Northern Ontario Plant Database
Medeola virginiana L.
En: wild cucumber-root
Liliaceae (Lily Family)
General: A perennial forb with a solitary, erect stem, 2–9 dm tall, growing from a thick, horizontal rhizome reportedly with a cucumber-like taste. Young stems with thin woolly hairs (floccose) that may persist at the base of the leaves.
Leaves: Simple, parallel-veined, sessile; arranged in 2 whorls. The lower whorl with 5–9 oblanceolate leaves, 6–12 cm long, the bases tapering gradually to the stem; the upper whorl usually with 3 elliptic to ovate leaves (rarely more), 3–6 cm long, with rounded bases. Leaf blades smooth (glabrous) and shiny above; leaf tips abruptly and sharply pointed (acuminate); margins entire.
Flowers: Bisexual; few flowers in a terminal cluster (umbel), borne on short stalks (pedicels), 1.5–2.5 cm long. Sepals and petals alike (tepals), 6, pale yellow-green, oblong and recurved; stamens 6; the single pistil bearing a slender 3-branched maroon style that recurves over the superior ovary. The stigma is situated on the outer surface of the style. Flowers bloom in June.
Fruit: A globose berry, smooth, dark purple. Fruits mature in summer.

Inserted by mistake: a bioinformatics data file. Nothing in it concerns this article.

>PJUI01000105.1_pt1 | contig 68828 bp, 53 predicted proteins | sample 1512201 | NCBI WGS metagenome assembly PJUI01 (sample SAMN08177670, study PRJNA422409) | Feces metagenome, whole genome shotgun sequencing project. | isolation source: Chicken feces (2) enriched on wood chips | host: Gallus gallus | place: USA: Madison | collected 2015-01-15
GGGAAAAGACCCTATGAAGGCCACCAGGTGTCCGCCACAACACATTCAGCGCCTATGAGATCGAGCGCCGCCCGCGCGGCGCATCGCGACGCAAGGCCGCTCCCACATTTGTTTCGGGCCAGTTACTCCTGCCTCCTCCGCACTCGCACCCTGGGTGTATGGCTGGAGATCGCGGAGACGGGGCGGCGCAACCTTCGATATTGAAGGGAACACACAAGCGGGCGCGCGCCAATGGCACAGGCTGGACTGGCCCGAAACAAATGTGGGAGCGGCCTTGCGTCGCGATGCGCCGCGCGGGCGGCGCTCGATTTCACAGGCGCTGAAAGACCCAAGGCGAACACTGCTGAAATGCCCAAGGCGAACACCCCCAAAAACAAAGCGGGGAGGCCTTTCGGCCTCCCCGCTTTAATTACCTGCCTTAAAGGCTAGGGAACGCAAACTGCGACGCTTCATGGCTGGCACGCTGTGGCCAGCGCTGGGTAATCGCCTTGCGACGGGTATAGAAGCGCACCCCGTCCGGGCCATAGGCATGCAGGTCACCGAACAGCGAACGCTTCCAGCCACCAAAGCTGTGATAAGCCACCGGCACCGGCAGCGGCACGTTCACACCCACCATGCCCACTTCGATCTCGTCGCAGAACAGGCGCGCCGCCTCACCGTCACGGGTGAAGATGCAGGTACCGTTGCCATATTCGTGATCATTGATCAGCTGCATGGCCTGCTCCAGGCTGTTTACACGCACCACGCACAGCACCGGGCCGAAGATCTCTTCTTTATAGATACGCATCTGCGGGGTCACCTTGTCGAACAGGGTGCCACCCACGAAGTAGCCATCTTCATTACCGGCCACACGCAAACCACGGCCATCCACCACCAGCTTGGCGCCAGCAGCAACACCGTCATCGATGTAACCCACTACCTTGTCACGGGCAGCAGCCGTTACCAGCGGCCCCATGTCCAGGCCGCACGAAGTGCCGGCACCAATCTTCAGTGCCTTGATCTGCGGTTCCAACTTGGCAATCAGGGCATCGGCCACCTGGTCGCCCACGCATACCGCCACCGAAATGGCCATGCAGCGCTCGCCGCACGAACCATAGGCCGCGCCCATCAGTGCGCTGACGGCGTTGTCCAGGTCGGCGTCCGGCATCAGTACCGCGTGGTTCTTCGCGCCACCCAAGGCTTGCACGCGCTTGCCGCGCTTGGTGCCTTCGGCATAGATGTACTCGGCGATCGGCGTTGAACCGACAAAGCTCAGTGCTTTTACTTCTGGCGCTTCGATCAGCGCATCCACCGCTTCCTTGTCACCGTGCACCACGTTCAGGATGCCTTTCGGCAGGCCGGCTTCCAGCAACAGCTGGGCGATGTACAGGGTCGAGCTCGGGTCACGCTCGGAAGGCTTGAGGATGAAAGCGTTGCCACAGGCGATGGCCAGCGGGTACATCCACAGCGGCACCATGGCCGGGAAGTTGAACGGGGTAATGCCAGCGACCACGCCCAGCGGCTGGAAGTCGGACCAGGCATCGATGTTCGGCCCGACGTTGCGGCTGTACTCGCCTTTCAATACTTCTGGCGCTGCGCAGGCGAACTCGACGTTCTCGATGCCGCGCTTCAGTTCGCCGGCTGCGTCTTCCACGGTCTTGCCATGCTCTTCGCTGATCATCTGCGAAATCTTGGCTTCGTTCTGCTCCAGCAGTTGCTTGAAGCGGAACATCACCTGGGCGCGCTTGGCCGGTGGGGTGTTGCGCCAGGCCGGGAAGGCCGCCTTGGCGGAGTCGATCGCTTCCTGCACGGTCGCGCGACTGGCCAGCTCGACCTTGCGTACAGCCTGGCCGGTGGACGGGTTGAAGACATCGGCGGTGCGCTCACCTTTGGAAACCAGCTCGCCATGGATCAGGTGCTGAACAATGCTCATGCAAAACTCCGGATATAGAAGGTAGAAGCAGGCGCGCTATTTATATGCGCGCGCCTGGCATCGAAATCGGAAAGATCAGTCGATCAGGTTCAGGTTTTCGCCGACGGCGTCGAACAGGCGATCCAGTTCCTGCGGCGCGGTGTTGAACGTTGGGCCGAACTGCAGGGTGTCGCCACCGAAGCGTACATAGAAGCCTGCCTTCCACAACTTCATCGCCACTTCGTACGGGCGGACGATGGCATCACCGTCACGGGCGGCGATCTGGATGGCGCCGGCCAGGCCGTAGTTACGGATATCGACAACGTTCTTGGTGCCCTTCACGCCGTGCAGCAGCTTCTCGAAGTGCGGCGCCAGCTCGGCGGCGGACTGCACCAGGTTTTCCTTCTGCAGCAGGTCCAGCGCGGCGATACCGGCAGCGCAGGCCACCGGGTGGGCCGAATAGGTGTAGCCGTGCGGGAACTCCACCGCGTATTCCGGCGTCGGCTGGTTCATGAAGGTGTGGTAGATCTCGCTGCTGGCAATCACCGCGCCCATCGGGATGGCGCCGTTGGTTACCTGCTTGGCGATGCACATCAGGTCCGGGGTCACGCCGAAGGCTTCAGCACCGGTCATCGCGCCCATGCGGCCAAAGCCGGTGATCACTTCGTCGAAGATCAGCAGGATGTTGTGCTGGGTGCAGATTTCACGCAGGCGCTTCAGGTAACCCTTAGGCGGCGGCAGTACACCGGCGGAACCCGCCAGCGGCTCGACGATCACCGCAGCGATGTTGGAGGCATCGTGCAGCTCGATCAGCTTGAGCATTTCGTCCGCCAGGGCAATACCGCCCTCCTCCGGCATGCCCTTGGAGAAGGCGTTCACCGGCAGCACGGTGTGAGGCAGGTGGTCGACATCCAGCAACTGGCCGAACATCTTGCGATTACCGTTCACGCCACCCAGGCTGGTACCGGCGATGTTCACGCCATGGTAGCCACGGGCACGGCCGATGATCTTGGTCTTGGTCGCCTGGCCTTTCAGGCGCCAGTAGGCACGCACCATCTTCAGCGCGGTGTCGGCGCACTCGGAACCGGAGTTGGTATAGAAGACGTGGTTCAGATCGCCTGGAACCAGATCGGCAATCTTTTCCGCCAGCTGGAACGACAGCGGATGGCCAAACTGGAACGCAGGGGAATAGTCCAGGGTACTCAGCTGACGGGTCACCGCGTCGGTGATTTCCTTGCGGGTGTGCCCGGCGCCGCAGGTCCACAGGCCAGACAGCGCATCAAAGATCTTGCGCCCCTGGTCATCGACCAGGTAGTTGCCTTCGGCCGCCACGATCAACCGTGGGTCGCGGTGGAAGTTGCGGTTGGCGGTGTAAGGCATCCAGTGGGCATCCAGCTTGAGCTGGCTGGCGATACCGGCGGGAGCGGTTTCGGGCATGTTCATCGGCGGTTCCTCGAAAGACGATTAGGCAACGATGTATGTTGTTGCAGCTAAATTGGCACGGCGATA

Habitat and Range: Rich deciduous woods. The Indian cucumber-root is native to eastern North America; in Ontario, it extends as far north as the north shore of Lake Superior.
Internet Images: The Medeola virginiana webpage from the Gallery of Connecticut Wildflowers, a website of the Connecticut Botanical Society.
Similar Species: The flowers of Medeola virginiana are unique enough that they are not easily confused with other plants, but in the absence of flowers, the whorled leaves may be confused with those of a lily, such as Lilium philadelphicum. The wood lily, however, has several whorls of narrow lanceolate leaves. See the Lilium philadelphicum webpage from the Gallery of Connecticut Wildflowers, a website of the Connecticut Botanical Society.
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